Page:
It’s been a few days now, but I still can’t stop thinking about Pina Bausch’s Kontakthof, performed by Tanztheater Wuppertal for Toronto’s Luminato Festival. I’d seen snippets of it in Wim Wenders’ gorgeous biopic, Pina, but never before in its entirety. At a whopping three hours, Bausch’s classic 1978 piece remains stunningly powerful and relevant.
From the beginning, the audience is riveted. A woman in a pink satin dress walks to the front of the stage, turns around, pulls her hair back, bares her teeth (eliciting a few giggles), hunches then straightens her back, checks her palms and heels. Other women repeat these gestures in unison, then the men in sharp suits follow suit. We in the audience become mirrors, witnesses to their ceremonious preening and posing before the search for an acceptable partner.
Set in a dance hall, with tango and boogie tunes in the background, Kontakthof pits men and women (of different ages, ethnicities and body types) against each other, poking fun at the games we play to find intimacy. The poignant and the painful share space with the absurd. When the men freeze like statues, the women run in to fill the spaces: her face between his outstretched hands, her arms around his curved torso. A couple discusses whether to have sushi or Italian on their first date as they, with everyone else, take sliding steps forward before running back to step forward again. A man chases a screaming woman with a toy mouse in his hand. A woman asks an audience member for change to ride a coin-operated horse. A blow-up doll in a pink dress is thrown up to the ceiling. Everyone sits down to watch a short documentary about ducks.
In one vignette, men are in chairs on the left side of the stage, women are writhing against the other wall, and the men dance-race to where the women are. The anticipation of contact is electric, but we also brace ourselves for the inevitable collisions. We know it isn’t all fun and games.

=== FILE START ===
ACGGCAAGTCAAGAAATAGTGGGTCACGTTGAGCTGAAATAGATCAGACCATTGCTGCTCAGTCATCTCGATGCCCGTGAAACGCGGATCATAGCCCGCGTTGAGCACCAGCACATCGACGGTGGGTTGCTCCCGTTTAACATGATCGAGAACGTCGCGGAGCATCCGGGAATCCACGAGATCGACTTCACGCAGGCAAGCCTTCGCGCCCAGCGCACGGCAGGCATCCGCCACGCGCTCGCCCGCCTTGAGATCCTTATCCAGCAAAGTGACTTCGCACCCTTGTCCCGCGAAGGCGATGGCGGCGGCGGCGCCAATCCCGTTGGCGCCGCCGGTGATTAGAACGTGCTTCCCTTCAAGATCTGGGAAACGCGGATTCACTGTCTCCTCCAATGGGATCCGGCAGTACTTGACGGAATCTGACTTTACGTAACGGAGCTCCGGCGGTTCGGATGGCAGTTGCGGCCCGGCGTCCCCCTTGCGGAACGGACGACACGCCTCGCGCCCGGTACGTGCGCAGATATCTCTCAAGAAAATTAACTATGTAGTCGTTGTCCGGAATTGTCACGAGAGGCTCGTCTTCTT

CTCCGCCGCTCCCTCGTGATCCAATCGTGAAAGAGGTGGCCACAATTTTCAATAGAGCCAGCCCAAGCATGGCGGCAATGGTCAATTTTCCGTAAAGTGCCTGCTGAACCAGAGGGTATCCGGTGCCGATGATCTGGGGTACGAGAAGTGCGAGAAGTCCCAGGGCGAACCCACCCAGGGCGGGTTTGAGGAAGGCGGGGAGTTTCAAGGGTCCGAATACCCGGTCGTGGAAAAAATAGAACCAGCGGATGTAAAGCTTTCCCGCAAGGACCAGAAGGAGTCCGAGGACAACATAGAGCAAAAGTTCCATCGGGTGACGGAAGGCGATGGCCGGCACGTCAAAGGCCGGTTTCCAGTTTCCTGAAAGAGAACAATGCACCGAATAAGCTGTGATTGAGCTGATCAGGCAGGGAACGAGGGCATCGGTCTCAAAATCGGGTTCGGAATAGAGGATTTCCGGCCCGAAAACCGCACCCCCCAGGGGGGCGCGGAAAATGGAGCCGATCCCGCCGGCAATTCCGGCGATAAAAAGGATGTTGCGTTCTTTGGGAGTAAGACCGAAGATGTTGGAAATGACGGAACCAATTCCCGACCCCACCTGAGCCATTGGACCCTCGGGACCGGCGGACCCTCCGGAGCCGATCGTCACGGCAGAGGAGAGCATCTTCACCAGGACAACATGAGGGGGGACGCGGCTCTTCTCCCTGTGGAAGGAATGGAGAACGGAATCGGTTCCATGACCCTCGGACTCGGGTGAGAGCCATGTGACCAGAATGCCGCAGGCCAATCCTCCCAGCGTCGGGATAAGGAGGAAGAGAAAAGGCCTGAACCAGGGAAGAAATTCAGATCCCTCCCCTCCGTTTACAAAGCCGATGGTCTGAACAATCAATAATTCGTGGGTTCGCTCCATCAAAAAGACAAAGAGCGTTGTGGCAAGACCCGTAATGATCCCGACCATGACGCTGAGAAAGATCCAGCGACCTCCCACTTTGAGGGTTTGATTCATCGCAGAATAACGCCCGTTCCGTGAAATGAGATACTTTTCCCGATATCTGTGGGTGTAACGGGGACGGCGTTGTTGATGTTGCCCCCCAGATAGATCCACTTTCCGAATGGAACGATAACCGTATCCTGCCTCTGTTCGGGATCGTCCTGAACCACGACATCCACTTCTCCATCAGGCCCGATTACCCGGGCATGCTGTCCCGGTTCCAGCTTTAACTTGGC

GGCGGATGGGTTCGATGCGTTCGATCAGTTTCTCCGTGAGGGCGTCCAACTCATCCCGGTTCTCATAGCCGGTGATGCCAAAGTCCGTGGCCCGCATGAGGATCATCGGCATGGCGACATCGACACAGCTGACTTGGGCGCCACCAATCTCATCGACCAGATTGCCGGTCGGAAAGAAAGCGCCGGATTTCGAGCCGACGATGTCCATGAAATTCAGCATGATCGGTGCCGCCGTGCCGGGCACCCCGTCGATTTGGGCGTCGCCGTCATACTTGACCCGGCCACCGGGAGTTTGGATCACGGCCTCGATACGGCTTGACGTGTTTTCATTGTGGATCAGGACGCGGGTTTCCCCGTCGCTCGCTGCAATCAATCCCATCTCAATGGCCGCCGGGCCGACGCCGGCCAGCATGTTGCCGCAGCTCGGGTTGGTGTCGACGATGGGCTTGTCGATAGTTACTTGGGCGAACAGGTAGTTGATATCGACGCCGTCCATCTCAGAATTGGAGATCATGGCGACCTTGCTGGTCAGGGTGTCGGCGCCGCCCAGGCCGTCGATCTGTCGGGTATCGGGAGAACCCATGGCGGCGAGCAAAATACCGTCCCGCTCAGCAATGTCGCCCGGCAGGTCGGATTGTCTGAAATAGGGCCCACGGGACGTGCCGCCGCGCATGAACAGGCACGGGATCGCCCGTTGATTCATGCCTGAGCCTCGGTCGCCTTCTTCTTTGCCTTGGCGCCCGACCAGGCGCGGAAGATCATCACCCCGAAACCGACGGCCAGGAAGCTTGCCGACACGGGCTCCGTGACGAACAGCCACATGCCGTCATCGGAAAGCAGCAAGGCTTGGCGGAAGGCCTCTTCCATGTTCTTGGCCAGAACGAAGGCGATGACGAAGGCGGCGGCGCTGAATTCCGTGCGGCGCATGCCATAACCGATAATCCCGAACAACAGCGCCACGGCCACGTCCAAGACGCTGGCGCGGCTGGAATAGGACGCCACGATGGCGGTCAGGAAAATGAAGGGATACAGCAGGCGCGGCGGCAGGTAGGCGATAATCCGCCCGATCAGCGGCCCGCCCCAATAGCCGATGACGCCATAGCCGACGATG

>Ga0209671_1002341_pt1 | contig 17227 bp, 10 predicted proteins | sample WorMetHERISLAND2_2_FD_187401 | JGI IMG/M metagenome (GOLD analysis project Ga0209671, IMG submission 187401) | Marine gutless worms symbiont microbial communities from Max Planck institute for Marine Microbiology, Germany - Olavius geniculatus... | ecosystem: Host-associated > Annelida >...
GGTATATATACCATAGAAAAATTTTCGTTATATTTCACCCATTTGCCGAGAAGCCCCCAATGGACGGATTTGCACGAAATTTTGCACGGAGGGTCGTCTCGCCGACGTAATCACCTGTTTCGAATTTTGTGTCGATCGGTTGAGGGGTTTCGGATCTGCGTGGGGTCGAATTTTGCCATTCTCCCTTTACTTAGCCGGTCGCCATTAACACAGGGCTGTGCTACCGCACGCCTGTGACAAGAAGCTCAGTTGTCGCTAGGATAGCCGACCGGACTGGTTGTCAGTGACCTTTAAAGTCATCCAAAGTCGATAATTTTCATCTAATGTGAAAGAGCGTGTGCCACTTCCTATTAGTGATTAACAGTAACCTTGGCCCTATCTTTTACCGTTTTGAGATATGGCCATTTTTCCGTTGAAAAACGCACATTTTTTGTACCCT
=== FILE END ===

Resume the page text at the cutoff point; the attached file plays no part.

Here’s one fabulous moment in the battle between partners: A herd of men advance, calling out names of body parts, and the women retreat, showing the body parts mentioned: “Hand. Cheek. Back. Stomach. Knee. Shoulder. Foot.” Then it’s the women’s turn to charge, voices accusing, as the men extend hands, cheeks, backs, stomachs, knees, shoulders, feet. The back-and-forth act shifts from playful to nasty, a parody of couples fighting without the baggage of content — we focus on the gestures, how the body attacks and reacts, baits and recoils and repeats.
This is a dance of rituals, a theatre of movement and vocal patterns, with repetition as the main device. One woman says “Darling” probably around a hundred times, each taking on a different tone — pleading, screaming, sighing, accusing, flirting, wheedling, finally admitting defeat. We hope to find an answer with each “Darling,” but the accumulation only reveals the meaningless of it all, an inability to break free of destructive patterns.
A key section employing repetition has the dancers walking in a circle, performing the same movements: they scratch their ears, puff out air in forced sighs, look behind with knowing smiles, return their gaze front, rub their hands, hook thumbs on hips, flick imaginary crumbs or dust off their fingers. This section is repeated twice: the first time after a couple shyly undresses on opposite ends of the stage; the second time, after a disturbing section where the male dancers paw at one of the older women as if she was a rag doll.
As the dancers repeat their circular walk, their knowing smiles landing on the audience, it’s as if they’re sharing a secret: we are in on it. In this dance, there’s a line between intimacy and invasion, between isolation and communion. The genius of Pina Bausch’s choreography is in making us realize that this is a line we must retrace and re-explore, a dance we constantly experience in our own lives.
Now, is there any chance we could bring this amazing company back to perform the other pieces in their repertoire?